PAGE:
Enterprises have accepted that they must take a blended approach to enterprise architecture, according to the latest report from Gartner.
The analyst firm said that around 95 per cent of companies will support a " multiple approach" to their architecture by 2015.
"Businesses are realising that there is no one way to support enterprise architecture," said Julie Short, research director at Gartner.
"The key is to create, not the perfect or most elegant architecture for the moment, but the most adaptable architecture for the future."
Organisations have four options for enterprise architecture - traditional, federated, middle-out and management diversity - and will support a mixture of them all, according to Gartner.
"The reality is that most organisations do not apply a single approach to enterprise architecture in a pure form," added Betsy Burton, vice president and distinguished analyst at Gartner.
"Rather, they use a number of different approaches in different areas, resulting in a blended reality that truly meets the needs of their business."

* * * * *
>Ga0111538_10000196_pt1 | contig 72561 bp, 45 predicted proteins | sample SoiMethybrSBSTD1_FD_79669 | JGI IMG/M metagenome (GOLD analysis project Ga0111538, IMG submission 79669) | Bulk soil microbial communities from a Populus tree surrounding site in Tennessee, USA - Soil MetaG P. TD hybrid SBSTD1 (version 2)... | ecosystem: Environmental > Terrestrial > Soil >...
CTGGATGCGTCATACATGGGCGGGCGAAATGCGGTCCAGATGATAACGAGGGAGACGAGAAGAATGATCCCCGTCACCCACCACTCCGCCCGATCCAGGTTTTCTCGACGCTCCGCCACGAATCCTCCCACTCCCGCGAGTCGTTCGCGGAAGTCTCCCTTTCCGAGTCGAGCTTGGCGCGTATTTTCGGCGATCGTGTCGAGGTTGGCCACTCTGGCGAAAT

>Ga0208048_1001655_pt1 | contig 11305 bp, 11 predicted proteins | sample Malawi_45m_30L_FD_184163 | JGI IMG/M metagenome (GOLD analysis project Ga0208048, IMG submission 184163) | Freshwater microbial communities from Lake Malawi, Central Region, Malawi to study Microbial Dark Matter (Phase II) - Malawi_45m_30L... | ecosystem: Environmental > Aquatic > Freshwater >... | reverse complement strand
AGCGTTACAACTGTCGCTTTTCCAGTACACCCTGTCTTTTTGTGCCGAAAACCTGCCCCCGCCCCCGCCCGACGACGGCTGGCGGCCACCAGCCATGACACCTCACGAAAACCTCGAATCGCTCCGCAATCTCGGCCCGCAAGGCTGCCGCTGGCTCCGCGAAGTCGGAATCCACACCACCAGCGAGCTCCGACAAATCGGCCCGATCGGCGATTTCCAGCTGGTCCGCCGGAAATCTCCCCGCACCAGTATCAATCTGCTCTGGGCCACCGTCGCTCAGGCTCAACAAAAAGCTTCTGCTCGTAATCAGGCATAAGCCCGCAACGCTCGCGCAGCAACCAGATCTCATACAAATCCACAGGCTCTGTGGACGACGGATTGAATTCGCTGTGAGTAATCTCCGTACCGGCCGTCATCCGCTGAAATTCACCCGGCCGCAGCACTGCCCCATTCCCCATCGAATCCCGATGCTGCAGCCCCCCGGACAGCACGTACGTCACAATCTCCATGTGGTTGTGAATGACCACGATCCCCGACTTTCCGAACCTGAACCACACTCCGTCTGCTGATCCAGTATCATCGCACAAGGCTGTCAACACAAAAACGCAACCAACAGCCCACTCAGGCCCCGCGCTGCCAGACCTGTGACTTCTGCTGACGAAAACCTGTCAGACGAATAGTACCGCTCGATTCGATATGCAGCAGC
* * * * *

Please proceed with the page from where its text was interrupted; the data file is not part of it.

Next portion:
Gartner defines the traditional approach as that in which the enterprise architecture team works closely with the rest of the business on its plans. This works best in firms where decision making is largely centralised and change-averse.
A federated approach works best in companies where decision making is decentralised, and would suit organisations with distributed offices. Gartner said that this is often seen in firms after merger or acquisition.
Managed diversity suits enterprises that have a lot of project teams, or silo groups, that may need to set their own requirements. But Gartner said that a disadvantage is that users and project teams must take responsibility for their choices.
The final part of the mix is the middle-out approach in which one group creates a small set of enterprise architecture standards, but farms out the specifics to the departments responsible for using them.
Gartner said that any enterprise architecture teams within an organisation should determine what it called a "decision framework" which will let them evaluate which approach is most suitable.
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